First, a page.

Left unchecked, by the final part of Occupied the takeover by corporate power is complete. To ensure maximum productivity, Protokia’s population is controlled by curfews, sleeping gas and daily happiness pills. A consortium of businesses has sued the government for reducing their profits; residents risks profit crimes by keeping plants or spending less than they earn; one character loses her job due to “those bloody computers […] coming over here and doing our jobs” and – in debt to the bank - is forced to agree a profitable marriage for her daughter. At one point a character is surprised to discover the prison she is taken to is actually her own home.
Occupied is a candid and disquieting look at the idea of freedom and its limits around the world.
The Unbearable Dreamworld of Champa the Driver by Chan Koonchung (2014), translated from Chinese by Nicky Harman
This novel by Chinese author Chan Koonchung follows the work and sex life of Tibetan Champa, a successful Chinese businesswoman’s driver - and later lover - who is known to others as her ‘Tibetan mastiff puppy’.
Champa and his world counter idealised Western perceptions of Tibet; atheist Champa drinks heavily, isn’t always likable and often treats women badly. His parents describe the Party as their religion and he and his “city boy” friends work for the Chinese government’s ‘Domestic Security’. In modern Tibet’s capital Lhasa, Tibetan, Chinese and Western culture are available for residents’ enjoyment, from nightlife, consumer goods and mobile phone apps to food and art. All are equally authentic and imbued with meaning – one of the novel’s most poignant scenes takes place between two Tibetans in a Beijing McDonald’s.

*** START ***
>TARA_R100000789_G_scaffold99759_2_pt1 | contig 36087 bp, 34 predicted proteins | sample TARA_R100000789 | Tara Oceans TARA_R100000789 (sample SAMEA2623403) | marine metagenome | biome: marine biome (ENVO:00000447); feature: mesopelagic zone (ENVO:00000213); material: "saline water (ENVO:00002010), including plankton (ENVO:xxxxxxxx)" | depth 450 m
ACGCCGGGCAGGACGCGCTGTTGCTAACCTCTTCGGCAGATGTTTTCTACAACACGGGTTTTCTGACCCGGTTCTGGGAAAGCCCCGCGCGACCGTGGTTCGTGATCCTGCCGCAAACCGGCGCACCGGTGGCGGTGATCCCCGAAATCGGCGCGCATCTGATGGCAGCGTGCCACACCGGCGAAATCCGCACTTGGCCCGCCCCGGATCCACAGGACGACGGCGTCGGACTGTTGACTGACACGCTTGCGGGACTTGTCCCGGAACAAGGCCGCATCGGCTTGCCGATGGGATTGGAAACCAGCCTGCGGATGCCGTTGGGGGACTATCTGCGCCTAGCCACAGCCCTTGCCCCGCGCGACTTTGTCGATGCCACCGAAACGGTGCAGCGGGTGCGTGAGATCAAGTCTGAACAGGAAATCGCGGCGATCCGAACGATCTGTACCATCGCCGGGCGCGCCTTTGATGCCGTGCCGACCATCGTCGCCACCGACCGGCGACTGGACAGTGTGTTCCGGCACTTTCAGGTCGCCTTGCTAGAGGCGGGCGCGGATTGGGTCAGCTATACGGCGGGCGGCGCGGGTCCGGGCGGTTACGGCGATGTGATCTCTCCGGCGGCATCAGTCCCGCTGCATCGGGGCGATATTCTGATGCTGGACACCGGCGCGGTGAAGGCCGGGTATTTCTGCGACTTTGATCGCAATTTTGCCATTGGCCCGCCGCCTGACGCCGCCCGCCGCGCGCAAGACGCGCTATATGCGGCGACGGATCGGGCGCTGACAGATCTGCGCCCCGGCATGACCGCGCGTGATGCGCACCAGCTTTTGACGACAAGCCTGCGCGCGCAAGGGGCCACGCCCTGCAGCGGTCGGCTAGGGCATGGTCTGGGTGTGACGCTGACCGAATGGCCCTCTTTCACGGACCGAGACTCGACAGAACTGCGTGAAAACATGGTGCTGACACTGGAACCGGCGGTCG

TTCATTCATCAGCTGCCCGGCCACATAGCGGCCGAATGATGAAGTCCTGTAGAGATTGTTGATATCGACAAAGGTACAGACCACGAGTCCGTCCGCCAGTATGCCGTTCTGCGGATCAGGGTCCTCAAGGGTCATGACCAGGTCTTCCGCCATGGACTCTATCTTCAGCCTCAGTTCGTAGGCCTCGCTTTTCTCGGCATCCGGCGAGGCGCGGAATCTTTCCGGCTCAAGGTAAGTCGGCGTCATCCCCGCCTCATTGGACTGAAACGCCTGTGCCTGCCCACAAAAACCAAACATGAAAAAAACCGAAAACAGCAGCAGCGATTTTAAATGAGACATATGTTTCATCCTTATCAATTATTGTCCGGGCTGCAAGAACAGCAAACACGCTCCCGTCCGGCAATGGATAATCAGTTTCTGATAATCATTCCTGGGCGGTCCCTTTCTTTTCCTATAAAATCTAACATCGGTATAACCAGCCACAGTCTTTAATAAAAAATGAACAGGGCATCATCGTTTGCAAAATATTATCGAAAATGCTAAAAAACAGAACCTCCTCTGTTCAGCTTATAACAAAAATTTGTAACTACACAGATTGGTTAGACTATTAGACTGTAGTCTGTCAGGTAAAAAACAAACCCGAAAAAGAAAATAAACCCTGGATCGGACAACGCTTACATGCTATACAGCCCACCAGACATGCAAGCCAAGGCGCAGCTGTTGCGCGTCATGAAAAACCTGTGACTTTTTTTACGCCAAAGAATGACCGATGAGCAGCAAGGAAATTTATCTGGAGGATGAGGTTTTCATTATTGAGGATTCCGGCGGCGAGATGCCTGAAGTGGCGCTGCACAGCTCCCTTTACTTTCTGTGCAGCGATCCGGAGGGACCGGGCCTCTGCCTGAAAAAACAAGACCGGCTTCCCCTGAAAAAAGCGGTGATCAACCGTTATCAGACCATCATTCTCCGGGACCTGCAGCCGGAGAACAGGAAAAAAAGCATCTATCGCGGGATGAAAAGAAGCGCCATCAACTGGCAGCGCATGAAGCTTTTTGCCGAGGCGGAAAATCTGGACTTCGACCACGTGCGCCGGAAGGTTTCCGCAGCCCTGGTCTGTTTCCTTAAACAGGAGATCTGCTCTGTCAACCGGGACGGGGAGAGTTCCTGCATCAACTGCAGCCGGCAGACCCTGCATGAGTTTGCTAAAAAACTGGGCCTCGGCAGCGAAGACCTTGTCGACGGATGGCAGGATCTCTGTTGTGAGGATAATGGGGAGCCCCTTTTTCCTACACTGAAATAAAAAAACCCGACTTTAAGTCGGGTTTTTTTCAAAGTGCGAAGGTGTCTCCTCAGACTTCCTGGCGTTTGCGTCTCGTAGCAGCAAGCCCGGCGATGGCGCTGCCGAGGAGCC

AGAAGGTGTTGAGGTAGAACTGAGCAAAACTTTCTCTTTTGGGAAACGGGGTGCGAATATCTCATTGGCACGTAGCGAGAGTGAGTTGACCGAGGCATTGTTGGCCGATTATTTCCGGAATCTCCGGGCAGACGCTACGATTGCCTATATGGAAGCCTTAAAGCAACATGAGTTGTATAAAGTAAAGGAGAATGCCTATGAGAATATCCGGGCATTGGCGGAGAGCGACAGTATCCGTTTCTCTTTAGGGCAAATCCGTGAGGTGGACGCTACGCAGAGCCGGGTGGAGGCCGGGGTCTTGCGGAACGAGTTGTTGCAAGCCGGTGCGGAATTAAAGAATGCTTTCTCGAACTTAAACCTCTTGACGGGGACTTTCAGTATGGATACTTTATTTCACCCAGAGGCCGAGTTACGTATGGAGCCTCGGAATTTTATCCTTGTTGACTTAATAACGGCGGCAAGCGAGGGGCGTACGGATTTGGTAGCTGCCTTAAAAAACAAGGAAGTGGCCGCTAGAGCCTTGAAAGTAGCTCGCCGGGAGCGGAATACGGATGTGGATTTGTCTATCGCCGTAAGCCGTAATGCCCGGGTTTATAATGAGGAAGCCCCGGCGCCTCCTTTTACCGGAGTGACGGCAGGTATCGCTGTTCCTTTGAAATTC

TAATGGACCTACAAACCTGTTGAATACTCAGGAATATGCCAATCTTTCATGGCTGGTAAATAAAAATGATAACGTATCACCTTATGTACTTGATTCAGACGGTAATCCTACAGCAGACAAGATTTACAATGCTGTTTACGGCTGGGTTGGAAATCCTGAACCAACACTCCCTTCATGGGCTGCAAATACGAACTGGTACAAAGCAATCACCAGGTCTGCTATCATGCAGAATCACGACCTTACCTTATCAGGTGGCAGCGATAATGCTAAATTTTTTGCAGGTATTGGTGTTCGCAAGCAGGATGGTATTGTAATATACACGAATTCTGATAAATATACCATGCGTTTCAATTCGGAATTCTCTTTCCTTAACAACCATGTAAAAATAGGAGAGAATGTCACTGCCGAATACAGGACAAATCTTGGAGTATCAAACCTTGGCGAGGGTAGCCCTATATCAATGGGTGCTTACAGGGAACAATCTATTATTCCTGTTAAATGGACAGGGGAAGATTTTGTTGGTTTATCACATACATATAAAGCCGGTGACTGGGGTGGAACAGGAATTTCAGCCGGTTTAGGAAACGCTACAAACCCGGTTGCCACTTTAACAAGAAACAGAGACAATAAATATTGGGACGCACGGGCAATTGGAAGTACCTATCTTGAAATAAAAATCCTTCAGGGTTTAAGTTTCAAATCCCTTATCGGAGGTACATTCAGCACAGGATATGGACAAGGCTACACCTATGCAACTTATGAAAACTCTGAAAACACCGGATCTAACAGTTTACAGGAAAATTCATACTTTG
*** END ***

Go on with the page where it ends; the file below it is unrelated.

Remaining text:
Champa remains an outsider in his own home.
Despite being a modern Tibetan, Champa remains an outsider in his own home; he struggles with his second language Chinese slang and defers to the Chinese and Tibetan “real experts” on Tibetan Buddhism. His Tibetan identity prevails and is often expressed in surprising ways; at one point Champa regrets that a destroyed monastery next to a new shopping mall will likely be handed over to developers: “It was a pity. I had many good memories of this place. When I was at middle school, I used to bring girls to mess around here”.
The Chinese Community Party’s repressive rule in Tibet – and China – is ever-present whilst never the story’s focus: identity checks, armed police, ‘Stability Preservation’ and imprisonment are just everyday realities which Champa must accept to survive.
Instead the novel focuses on the complexity of contemporary Tibetan-Chinese relations, through the love lives of its flawed main characters. It’s only when Champa tries to follow his dream to go to Beijing that injustice moves out of the background to confront him, and he becomes both victim and participant.
Whilst often funny and outrageous, this novel leaves a predominantly sombre feeling about today’s Tibet and China. But, as a wise old Tibetan man Champa meets says, “nothing lasts forever”.
About the author: Natasha is Free Tibet's Digital Officer. She has been an active supporter of Tibet since 2011, when she spent a few months living in India and volunteering with some of the Tibetan exile NGOs. She works across our website and other online channels - including our 130,000-strong Facebook community - helping to make sure as many people understand the truth about Tibet as possible.